I remember both spinster ladies well but cannot come up both names like I used to. They both lived up on the Abney road, very close to George Herring. It will come to me… maybe Kate Johnson and Lizzi Hawkins. Elsie Brooks will fill me in.(2)

During the 1920’s there was an amazing blind woman lived in the Harbour. Her name was Lexi Penny. What she could accomplish would astound you.

Will Hugh’s residence was one place that I used to visit with my mother and sister. I think I recall a few names of the family, Marion, Edith and of course Silas who became the popular merchant at the Harbour, and I am not sure if there were any others and the father, Will, was a fisherman and maybe a farmer. I remember he rigged up a very small gas engine to power up a dory and that was one of the early powered fishing boats in the Harbour. I thought it was very exciting and it may have been one of the early Bruce Stewart "inspired" 5 hsp. boat engines.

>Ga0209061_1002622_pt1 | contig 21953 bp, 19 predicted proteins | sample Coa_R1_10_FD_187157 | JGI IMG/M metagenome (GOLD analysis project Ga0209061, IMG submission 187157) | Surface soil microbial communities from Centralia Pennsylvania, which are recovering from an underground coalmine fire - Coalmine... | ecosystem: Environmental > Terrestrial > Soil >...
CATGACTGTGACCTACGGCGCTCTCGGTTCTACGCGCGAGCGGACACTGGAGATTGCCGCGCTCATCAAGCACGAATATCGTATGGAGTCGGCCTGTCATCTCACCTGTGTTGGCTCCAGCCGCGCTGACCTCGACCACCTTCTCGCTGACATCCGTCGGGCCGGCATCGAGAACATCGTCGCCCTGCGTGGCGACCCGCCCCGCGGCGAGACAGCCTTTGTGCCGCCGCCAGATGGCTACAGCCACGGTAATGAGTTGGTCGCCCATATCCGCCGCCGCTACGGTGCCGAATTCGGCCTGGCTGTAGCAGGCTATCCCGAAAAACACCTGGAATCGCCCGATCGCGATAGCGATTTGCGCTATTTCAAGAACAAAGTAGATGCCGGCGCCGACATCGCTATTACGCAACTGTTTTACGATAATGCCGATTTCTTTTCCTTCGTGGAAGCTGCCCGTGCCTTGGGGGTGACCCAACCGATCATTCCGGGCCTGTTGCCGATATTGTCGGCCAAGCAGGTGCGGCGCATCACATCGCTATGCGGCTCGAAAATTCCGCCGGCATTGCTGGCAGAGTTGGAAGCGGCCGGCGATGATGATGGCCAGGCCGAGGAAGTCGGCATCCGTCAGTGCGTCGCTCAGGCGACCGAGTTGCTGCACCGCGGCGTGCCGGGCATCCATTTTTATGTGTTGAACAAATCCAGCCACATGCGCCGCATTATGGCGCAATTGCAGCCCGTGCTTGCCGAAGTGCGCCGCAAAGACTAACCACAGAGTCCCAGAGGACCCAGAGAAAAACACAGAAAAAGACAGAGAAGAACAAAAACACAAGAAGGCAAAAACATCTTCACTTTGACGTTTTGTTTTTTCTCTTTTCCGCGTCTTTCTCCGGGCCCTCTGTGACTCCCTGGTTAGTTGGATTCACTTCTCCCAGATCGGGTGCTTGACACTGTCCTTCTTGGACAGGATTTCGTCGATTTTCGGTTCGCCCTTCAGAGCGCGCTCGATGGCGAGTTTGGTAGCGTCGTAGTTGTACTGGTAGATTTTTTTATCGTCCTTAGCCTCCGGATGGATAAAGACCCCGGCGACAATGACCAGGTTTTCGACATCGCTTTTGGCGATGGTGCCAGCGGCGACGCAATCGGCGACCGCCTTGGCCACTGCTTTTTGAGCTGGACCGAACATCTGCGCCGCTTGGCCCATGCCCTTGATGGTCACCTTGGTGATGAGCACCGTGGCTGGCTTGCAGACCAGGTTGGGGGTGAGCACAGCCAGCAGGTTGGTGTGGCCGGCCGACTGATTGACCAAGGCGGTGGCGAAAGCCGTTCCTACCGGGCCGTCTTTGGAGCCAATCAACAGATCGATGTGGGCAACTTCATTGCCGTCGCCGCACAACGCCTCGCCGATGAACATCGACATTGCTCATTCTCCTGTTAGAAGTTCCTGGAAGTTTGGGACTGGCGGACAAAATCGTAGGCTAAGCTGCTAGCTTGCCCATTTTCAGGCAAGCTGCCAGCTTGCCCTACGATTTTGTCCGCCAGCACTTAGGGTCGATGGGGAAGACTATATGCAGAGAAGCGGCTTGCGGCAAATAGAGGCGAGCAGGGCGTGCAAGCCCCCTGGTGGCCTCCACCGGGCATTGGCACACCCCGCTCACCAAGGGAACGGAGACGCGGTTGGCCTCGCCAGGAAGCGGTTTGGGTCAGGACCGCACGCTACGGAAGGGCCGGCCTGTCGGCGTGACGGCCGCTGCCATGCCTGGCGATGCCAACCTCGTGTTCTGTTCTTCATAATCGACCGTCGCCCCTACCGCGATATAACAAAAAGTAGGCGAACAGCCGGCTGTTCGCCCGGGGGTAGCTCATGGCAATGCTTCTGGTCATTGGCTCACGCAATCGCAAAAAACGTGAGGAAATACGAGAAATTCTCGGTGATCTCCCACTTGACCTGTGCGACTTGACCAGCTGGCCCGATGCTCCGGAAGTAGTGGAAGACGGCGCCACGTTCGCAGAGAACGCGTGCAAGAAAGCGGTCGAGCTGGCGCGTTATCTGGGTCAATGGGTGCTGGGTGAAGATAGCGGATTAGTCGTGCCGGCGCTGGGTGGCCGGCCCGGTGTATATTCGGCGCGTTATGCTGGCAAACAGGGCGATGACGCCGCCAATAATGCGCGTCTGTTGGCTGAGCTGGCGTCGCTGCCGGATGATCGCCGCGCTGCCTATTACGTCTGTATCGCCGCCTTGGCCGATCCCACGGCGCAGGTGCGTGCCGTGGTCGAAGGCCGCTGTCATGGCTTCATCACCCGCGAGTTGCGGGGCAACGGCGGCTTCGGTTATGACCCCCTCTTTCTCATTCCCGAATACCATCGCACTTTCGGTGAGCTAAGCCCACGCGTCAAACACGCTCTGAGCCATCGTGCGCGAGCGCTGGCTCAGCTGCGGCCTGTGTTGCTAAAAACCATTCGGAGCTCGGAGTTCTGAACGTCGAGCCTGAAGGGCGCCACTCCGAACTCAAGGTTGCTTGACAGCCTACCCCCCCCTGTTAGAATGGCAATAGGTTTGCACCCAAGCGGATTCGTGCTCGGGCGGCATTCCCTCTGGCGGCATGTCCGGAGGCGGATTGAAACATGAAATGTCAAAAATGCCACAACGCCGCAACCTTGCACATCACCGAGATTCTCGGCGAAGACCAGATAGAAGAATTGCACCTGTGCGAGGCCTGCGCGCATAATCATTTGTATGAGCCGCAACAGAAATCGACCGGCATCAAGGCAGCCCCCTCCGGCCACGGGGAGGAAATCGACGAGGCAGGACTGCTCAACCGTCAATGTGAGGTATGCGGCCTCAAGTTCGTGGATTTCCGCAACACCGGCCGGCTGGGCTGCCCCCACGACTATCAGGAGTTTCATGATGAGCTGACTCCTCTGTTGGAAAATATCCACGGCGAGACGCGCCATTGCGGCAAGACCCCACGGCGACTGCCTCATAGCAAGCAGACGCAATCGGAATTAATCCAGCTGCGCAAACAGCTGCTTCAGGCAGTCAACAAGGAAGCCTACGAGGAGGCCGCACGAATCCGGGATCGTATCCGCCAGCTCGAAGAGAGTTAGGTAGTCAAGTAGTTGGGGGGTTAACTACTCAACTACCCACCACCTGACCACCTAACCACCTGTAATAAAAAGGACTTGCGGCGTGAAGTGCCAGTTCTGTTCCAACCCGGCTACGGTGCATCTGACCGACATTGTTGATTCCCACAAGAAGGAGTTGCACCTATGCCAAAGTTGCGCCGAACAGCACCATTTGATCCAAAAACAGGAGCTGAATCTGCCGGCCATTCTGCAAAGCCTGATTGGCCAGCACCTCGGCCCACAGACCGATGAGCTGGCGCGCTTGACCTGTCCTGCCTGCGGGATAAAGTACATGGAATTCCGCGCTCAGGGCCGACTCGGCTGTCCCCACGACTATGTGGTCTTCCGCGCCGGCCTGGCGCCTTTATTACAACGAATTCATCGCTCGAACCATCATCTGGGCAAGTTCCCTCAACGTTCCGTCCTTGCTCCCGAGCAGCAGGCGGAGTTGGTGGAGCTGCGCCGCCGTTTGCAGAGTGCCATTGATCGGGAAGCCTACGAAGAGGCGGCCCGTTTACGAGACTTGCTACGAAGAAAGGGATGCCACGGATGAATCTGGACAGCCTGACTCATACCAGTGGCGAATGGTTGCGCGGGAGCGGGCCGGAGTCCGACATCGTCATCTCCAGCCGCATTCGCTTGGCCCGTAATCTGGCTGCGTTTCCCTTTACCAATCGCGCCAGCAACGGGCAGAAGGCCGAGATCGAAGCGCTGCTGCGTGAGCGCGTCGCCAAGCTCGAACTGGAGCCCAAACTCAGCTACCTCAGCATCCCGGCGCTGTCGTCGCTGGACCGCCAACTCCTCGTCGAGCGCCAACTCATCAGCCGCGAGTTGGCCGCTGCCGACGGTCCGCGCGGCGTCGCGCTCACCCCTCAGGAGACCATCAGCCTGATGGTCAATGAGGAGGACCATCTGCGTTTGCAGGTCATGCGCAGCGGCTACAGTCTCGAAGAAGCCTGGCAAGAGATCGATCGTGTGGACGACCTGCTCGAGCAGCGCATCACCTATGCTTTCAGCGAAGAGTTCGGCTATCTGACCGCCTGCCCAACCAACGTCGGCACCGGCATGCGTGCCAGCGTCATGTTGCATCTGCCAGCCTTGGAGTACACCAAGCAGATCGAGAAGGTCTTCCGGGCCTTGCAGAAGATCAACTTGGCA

There was lots of fun for a young boy in the 20’s. We would watch the tides and swim as many times as possible on a tide. I learned to swim in the creek in back of George Jordan and Phil Billards with "water wings" and in no time I was with the big fellows off Prowse wharf and under the iron bridge. That reminds me, I remember standing on Prowse's wharf watching the swimmers and Freeman’s ferry was tied up at the wharf side as usual, and suddenly Gerry Prowse jumped in for a swim with the others and before he came to the surface, his lead pencil came up before him. That is something I will always remember. Gerry and Connie (Murdock) were always our friends as long as we were at the Harbour. We knew most of the Prowse family Fred and Pearl (Hobbs), Sam and wife Hazel, and Audrey and Hazel. Not sure what became of Hazel. Joe Prowse and Lories and Will and Albert. Audrey is now Mrs. Jim Dryden, wife of the Ford car dealer in Moncton, NB., Dryden Motors.